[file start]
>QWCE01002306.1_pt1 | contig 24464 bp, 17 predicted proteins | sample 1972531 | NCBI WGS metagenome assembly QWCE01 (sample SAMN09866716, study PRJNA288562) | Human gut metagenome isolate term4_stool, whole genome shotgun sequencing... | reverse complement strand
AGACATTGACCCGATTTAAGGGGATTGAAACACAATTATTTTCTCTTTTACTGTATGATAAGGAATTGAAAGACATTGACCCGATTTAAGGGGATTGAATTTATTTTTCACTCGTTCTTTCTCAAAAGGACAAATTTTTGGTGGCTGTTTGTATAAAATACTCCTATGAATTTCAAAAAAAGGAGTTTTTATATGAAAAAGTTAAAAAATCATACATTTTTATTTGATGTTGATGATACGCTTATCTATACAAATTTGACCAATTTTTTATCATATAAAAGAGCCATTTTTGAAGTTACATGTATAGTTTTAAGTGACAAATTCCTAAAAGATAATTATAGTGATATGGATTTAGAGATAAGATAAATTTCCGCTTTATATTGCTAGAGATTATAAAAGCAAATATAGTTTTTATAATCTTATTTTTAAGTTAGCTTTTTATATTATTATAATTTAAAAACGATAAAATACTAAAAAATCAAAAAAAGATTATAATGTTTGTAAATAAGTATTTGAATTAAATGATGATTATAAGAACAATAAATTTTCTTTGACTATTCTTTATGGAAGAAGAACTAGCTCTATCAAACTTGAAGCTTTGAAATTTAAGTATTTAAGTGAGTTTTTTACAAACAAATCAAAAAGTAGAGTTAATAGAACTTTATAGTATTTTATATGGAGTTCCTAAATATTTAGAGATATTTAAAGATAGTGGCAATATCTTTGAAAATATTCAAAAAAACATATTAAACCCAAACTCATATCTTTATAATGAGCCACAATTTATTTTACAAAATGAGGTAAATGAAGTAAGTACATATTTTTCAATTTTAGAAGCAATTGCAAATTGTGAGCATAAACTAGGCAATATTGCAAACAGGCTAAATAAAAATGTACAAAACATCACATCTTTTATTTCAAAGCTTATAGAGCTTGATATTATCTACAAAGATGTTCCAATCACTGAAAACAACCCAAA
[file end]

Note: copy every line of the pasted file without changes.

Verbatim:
>QWCE01002306.1_pt1 | contig 24464 bp, 17 predicted proteins | sample 1972531 | NCBI WGS metagenome assembly QWCE01 (sample SAMN09866716, study PRJNA288562) | Human gut metagenome isolate term4_stool, whole genome shotgun sequencing... | reverse complement strand
AGACATTGACCCGATTTAAGGGGATTGAAACACAATTATTTTCTCTTTTACTGTATGATAAGGAATTGAAAGACATTGACCCGATTTAAGGGGATTGAATTTATTTTTCACTCGTTCTTTCTCAAAAGGACAAATTTTTGGTGGCTGTTTGTATAAAATACTCCTATGAATTTCAAAAAAAGGAGTTTTTATATGAAAAAGTTAAAAAATCATACATTTTTATTTGATGTTGATGATACGCTTATCTATACAAATTTGACCAATTTTTTATCATATAAAAGAGCCATTTTTGAAGTTACATGTATAGTTTTAAGTGACAAATTCCTAAAAGATAATTATAGTGATATGGATTTAGAGATAAGATAAATTTCCGCTTTATATTGCTAGAGATTATAAAAGCAAATATAGTTTTTATAATCTTATTTTTAAGTTAGCTTTTTATATTATTATAATTTAAAAACGATAAAATACTAAAAAATCAAAAAAAGATTATAATGTTTGTAAATAAGTATTTGAATTAAATGATGATTATAAGAACAATAAATTTTCTTTGACTATTCTTTATGGAAGAAGAACTAGCTCTATCAAACTTGAAGCTTTGAAATTTAAGTATTTAAGTGAGTTTTTTACAAACAAATCAAAAAGTAGAGTTAATAGAACTTTATAGTATTTTATATGGAGTTCCTAAATATTTAGAGATATTTAAAGATAGTGGCAATATCTTTGAAAATATTCAAAAAAACATATTAAACCCAAACTCATATCTTTATAATGAGCCACAATTTATTTTACAAAATGAGGTAAATGAAGTAAGTACATATTTTTCAATTTTAGAAGCAATTGCAAATTGTGAGCATAAACTAGGCAATATTGCAAACAGGCTAAATAAAAATGTACAAAACATCACATCTTTTATTTCAAAGCTTATAGAGCTTGATATTATCTACAAAGATGTTCCAATCACTGAAAACAACCCAAA